A report prepared by the Centers for Disease Control and Prevention's National Center for Health Statisticsy shows a greater rise in death rates for Alzheimer's.
NAIROBI, Kenya -- Promising cheaper drugs, simpler regimens and more money, two U.N. agencies launched a campaign Monday to provide 3 million HIV-infected people with the latest drugs available by the end of 2005, potentially revolutionizing treatment of the disease.
ATLANTA -- U.S. and international health officials now believe a flu-like illness from Asia that has sickened hundreds of people may actually be a new, virulent version of an old enemy: the common cold virus.
MACON, Ga. - Dexter Zachary said he wasn't angry after discovering he had contracted HIV from his boyfriend.
ATLANTA - Three world-class cancer centers would open in Georgia during the next five to seven years under a plan announced Wednesday by Gov. Roy Barnes, making the state a leader in research, prevention and treatment of the disease. Although no sites have been identified, the Medical College of Georgia in Augusta is considered a strong candidate to land one of the centers. "We already have a lot of the infrastructure," MCG President Francis J. Tedesco said after the governor's announcement at the Capitol. "I would be surprised if we weren't one of the major centers."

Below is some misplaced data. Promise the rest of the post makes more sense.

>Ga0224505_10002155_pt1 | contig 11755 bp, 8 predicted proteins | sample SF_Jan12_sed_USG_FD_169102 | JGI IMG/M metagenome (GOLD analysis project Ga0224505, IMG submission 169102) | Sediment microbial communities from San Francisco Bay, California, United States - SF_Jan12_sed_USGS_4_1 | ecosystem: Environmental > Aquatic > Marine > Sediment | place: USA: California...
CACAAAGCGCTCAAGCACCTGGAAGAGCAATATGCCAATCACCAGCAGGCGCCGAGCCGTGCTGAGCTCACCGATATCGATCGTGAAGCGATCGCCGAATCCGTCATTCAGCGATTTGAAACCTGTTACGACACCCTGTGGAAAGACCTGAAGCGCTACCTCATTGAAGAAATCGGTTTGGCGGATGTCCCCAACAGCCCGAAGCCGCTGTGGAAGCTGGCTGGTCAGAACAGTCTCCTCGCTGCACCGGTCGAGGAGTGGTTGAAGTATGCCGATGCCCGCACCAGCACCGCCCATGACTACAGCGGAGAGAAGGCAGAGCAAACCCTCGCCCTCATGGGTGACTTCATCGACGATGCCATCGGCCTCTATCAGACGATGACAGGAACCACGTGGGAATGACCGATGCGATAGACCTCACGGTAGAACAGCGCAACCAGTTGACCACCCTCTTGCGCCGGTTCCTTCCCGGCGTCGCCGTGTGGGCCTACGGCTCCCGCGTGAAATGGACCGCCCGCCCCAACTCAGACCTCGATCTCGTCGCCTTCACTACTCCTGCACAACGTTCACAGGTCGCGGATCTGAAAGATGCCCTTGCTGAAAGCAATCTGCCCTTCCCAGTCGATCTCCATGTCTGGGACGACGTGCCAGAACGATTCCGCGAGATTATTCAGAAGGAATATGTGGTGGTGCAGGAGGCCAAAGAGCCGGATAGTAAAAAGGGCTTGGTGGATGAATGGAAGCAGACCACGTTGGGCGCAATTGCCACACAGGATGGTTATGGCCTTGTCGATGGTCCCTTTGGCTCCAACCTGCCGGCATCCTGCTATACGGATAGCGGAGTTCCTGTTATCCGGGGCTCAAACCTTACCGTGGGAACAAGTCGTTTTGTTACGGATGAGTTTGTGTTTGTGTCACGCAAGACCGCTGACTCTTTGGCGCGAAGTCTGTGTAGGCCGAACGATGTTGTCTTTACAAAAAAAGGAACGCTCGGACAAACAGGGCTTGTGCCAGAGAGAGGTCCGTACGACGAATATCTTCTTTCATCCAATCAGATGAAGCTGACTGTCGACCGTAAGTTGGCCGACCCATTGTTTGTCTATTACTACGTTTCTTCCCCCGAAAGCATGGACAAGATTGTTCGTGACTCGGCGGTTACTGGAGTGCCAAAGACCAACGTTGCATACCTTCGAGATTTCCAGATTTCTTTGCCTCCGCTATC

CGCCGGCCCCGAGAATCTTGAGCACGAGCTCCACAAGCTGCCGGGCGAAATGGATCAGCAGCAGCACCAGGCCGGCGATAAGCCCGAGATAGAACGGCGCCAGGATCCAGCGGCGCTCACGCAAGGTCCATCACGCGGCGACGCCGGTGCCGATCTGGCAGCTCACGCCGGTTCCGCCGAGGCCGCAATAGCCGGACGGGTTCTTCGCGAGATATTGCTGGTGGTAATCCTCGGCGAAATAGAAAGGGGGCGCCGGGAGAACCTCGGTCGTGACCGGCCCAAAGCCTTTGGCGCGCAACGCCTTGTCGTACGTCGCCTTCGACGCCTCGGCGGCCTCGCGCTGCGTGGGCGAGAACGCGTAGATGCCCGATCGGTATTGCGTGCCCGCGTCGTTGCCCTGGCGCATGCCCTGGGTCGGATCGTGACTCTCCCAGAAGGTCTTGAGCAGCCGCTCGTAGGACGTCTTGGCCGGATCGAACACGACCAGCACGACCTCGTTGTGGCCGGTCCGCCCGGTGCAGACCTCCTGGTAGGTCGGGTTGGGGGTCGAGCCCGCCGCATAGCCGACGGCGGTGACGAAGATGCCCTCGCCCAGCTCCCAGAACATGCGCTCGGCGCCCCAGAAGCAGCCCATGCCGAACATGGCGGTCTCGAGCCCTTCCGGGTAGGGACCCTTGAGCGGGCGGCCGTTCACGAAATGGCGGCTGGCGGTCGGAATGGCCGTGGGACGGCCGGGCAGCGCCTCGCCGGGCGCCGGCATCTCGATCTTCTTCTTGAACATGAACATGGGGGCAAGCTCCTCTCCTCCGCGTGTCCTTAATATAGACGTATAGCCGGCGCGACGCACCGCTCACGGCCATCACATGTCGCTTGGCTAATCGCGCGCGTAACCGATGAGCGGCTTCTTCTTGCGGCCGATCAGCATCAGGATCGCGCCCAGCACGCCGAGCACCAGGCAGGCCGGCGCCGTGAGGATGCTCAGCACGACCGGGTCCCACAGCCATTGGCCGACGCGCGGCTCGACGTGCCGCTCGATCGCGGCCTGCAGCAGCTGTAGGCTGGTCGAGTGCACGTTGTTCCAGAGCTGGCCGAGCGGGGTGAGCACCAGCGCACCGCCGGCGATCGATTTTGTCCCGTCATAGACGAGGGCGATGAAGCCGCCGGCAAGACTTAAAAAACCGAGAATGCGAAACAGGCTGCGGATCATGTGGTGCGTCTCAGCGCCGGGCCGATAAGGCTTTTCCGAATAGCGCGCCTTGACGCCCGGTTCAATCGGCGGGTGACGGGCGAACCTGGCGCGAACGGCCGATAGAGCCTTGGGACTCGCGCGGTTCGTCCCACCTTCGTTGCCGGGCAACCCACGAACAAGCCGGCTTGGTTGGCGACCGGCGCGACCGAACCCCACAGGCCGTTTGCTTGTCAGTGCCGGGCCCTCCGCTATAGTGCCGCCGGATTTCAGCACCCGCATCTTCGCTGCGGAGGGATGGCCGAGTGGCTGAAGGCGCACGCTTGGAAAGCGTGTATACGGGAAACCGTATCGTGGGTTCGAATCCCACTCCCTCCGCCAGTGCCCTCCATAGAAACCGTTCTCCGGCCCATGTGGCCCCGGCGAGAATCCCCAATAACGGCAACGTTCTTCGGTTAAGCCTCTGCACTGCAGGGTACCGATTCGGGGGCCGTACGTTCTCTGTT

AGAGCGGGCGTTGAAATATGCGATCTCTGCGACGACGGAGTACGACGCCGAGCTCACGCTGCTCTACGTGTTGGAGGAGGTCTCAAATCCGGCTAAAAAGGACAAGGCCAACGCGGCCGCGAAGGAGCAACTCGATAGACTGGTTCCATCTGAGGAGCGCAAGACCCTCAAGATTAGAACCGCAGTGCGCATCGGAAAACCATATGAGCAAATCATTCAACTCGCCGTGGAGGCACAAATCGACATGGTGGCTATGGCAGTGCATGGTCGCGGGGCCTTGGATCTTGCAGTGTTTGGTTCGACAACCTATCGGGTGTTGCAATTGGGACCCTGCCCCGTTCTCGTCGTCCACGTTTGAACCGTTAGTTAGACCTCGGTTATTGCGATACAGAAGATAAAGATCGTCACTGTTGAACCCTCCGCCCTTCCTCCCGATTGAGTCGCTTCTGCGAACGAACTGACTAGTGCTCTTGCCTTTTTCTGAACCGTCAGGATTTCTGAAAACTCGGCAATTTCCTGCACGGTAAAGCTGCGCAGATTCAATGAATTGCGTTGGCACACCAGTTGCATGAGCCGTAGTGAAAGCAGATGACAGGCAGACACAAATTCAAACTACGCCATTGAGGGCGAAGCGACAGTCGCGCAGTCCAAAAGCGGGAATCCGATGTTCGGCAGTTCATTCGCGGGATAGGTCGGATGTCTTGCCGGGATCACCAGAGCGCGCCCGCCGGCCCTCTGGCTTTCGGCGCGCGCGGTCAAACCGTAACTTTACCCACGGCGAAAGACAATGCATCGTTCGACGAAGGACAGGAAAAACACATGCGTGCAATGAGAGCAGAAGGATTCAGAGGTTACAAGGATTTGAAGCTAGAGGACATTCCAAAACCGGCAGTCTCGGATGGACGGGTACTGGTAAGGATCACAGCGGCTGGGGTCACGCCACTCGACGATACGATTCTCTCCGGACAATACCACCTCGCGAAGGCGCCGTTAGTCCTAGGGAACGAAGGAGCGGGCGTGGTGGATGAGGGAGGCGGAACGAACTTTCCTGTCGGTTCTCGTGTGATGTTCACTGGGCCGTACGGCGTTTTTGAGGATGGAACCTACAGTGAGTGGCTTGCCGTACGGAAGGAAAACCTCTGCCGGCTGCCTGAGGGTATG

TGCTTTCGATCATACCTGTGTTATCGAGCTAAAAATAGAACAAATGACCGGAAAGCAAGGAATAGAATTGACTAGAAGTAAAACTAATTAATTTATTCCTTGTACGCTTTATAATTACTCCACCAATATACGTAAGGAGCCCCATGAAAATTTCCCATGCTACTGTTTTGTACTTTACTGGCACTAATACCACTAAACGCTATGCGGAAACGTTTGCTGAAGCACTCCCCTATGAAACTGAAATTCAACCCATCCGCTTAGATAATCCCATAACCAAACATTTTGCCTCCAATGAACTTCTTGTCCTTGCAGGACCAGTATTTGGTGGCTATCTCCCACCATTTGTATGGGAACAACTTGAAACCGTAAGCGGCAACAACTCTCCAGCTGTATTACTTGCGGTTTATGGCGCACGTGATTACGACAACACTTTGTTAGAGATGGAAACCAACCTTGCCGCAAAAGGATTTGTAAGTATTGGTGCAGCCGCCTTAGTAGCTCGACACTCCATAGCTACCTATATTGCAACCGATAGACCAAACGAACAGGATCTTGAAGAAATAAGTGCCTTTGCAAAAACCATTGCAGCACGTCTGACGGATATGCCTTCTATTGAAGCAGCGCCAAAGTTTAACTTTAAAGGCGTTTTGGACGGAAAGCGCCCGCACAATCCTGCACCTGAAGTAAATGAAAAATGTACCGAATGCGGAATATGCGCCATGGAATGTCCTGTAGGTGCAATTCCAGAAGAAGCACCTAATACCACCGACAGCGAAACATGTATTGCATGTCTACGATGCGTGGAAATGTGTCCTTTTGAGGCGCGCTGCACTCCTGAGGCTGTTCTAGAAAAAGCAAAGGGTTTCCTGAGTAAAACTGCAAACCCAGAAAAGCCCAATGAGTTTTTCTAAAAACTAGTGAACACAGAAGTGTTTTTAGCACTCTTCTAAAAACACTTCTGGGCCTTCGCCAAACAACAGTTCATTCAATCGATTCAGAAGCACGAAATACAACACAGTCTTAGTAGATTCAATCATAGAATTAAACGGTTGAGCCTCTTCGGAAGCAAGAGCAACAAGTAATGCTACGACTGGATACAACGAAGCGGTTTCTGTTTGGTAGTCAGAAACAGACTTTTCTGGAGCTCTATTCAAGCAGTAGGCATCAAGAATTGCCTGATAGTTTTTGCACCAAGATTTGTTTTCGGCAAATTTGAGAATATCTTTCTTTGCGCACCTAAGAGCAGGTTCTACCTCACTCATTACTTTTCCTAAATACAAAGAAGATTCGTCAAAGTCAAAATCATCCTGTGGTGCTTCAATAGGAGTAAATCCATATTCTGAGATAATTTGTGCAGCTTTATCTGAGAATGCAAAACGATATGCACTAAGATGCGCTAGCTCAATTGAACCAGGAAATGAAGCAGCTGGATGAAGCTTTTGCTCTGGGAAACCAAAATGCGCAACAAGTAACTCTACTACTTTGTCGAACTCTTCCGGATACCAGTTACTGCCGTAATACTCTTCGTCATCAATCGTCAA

STOCKHOLM, Sweden - Arvid Carlsson is rewarded for his discovery that dopamine is a transmitter in the brain and that is has great importance for our ability to control movements.
Medical College of Georgia has been named a Center of Excellence for treating Parkinson's disease by a national group.
LONDON -- Contradicting U.S. findings, British scientists who conducted the longest-running study of tamoxifen have concluded there is not enough evidence the drug prevents breast cancer, according to research published Friday. Although scientists agree tamoxifen fights the recurrence of breast cancer in women who already have had surgery, they are divided over whether it prevents the disease from occurring in the first place.
Deborah Simone promised her dying husband she would complete his cross-country trek to raise awareness about hepatitis C.
WASHINGTON - A highly sensitive new test could lead to a different way to diagnose people with Alzheimer's disease, possibly helping find the illness in its early stages when there might be time for treatment.